From the looks of it, this "vacation" is a last minute deal. If you want a hotel, lets say, and desire to pay $400/night, then you get 10 days. A $400/night hotel is pretty pricey, even in Hawaii. I stayed at a nice condo place for "only" $200 a night (it may have been less, I don't remember the details as my wife made the arrangements). The Airfare of $2500 (assuming round trip from Seattle, next to Microsoft) for two people comes to $1250, which is approaching first class/last minute fares. If you did your planning correctly, you could use your frequent flyer miles which would reduce that to $10 per person (lots of miles needed, but you DO have them!!). The rental car of $500 is also pretty pricey. We rented a car (with a tank of gas!) for about $230 or so.
All in all, this is one of those "Luxury" deals (lots of margin for the operator), or somebody's big dream. For that money, I could do a couple of vacations, and have money left over.
So, it is typical Microsoft, in the "let them eat cake" category!
Yes, my trip to Hawaii was back in September, so I don't think the prices have gone up THAT much!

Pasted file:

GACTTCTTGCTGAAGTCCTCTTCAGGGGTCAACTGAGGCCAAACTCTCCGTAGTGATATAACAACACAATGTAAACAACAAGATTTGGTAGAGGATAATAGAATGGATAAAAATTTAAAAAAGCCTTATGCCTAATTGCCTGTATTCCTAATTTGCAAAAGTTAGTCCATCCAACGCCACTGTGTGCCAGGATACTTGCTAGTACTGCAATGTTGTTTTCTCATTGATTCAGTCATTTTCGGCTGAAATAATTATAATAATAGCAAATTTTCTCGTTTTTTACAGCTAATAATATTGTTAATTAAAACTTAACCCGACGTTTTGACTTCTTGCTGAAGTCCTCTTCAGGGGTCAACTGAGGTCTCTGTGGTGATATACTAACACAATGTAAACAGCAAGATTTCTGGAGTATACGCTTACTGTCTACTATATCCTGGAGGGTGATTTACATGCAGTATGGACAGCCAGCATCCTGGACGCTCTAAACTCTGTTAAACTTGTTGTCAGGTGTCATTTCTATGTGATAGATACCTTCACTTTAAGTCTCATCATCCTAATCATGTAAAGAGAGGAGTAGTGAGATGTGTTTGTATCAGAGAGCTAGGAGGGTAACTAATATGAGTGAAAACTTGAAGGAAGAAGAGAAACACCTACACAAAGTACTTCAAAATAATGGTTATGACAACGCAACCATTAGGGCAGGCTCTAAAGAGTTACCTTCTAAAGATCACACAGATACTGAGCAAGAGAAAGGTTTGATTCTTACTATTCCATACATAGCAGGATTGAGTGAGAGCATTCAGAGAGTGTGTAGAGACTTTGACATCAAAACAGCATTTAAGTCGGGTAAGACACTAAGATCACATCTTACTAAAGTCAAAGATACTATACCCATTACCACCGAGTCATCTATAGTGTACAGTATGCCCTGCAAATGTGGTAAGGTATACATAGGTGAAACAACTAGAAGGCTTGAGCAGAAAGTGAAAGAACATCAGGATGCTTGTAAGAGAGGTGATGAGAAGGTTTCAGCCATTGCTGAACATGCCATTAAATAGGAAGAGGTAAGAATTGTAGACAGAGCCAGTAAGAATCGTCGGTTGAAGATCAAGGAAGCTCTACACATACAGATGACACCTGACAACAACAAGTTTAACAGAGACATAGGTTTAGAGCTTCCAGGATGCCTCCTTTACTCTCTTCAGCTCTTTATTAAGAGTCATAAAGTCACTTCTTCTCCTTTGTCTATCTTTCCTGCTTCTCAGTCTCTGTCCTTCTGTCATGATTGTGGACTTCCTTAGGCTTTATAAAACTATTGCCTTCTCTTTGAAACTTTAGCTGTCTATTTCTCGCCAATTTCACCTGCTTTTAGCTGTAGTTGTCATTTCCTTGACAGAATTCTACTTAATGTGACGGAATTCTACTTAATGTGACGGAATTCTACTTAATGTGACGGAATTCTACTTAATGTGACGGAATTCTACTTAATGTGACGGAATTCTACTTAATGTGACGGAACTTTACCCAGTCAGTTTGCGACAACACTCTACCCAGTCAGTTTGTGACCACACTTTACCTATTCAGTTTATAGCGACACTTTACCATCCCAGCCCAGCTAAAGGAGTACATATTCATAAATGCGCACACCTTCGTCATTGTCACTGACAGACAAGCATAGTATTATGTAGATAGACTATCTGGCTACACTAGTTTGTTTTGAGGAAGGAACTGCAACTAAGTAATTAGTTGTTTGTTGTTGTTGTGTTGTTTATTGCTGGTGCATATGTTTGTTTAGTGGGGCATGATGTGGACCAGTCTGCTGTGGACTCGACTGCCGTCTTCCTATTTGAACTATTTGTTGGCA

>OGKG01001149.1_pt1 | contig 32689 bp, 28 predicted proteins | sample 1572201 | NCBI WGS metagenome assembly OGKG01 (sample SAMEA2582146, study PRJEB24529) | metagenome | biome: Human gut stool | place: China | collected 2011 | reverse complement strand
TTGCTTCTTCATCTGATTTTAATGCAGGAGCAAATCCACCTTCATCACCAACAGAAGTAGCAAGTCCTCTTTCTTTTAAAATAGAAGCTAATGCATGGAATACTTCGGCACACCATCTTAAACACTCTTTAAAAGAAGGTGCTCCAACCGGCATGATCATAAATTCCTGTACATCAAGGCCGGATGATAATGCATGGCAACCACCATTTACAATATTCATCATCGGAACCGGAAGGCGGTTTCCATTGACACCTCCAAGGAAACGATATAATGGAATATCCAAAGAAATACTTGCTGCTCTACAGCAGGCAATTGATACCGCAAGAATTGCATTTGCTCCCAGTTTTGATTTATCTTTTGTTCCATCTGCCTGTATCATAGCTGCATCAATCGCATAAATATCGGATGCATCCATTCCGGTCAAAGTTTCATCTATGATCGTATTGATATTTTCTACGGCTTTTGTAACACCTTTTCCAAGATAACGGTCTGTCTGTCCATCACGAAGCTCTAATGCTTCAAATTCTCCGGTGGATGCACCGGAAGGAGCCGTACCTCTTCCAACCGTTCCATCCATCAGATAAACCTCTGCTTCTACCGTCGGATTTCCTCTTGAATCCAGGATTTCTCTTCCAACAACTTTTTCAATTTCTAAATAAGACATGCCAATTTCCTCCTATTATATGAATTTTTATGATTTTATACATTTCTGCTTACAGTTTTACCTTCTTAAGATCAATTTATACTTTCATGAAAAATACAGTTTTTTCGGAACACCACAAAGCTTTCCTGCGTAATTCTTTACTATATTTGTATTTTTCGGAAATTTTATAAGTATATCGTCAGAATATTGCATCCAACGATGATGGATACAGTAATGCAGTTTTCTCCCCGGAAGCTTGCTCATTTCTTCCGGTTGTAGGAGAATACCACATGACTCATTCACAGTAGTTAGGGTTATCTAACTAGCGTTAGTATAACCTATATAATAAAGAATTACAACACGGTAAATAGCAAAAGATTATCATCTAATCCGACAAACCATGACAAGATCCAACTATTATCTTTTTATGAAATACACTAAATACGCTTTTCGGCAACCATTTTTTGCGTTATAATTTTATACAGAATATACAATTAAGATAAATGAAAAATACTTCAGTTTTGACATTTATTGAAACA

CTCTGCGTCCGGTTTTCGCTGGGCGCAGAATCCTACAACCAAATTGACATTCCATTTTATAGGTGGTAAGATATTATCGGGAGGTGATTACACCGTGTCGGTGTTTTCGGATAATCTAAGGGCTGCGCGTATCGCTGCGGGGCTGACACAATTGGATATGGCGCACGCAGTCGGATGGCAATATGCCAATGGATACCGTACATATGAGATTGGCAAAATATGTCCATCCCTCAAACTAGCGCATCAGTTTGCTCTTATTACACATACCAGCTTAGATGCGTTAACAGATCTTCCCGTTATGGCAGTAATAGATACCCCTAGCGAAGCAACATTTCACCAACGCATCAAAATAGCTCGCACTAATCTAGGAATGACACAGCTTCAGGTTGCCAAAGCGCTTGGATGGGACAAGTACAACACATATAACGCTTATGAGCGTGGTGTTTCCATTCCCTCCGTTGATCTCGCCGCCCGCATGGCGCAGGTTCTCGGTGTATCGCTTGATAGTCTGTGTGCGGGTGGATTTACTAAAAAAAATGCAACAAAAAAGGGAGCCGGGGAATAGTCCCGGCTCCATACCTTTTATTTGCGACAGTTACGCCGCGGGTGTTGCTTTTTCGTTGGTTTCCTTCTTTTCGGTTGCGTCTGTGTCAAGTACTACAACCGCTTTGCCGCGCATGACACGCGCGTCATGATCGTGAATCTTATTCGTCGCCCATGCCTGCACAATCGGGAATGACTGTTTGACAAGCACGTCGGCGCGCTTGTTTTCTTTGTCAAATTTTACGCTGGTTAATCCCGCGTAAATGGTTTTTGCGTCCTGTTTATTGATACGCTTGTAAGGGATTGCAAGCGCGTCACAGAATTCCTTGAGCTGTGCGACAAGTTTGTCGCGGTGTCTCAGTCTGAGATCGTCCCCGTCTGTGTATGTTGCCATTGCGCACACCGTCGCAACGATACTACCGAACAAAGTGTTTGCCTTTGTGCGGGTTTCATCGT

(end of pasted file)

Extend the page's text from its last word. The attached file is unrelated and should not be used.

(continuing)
Let's look at this...
I just looked at my router and its signal is specified as 17dBm, or about 50mw. Given the conversion efficiency of 33% (or so) indicated in the article, that gets you around 17mw. One problem here is that the traffic (and thus the transmission) is at most 50% and more like 10% (on a good day), so that gets you down to a time averaged value of 1.7 mw. Now take into consideration the dropoff (inverse square law) for the signal, and if you are even a little bit away from the originating antenna, you will get (I'm being conservative here) maybe 25%, which gets you down to MAYBE 1/2 milliwatt. If you think that this is 'meaningful' power you are sadly mistaken.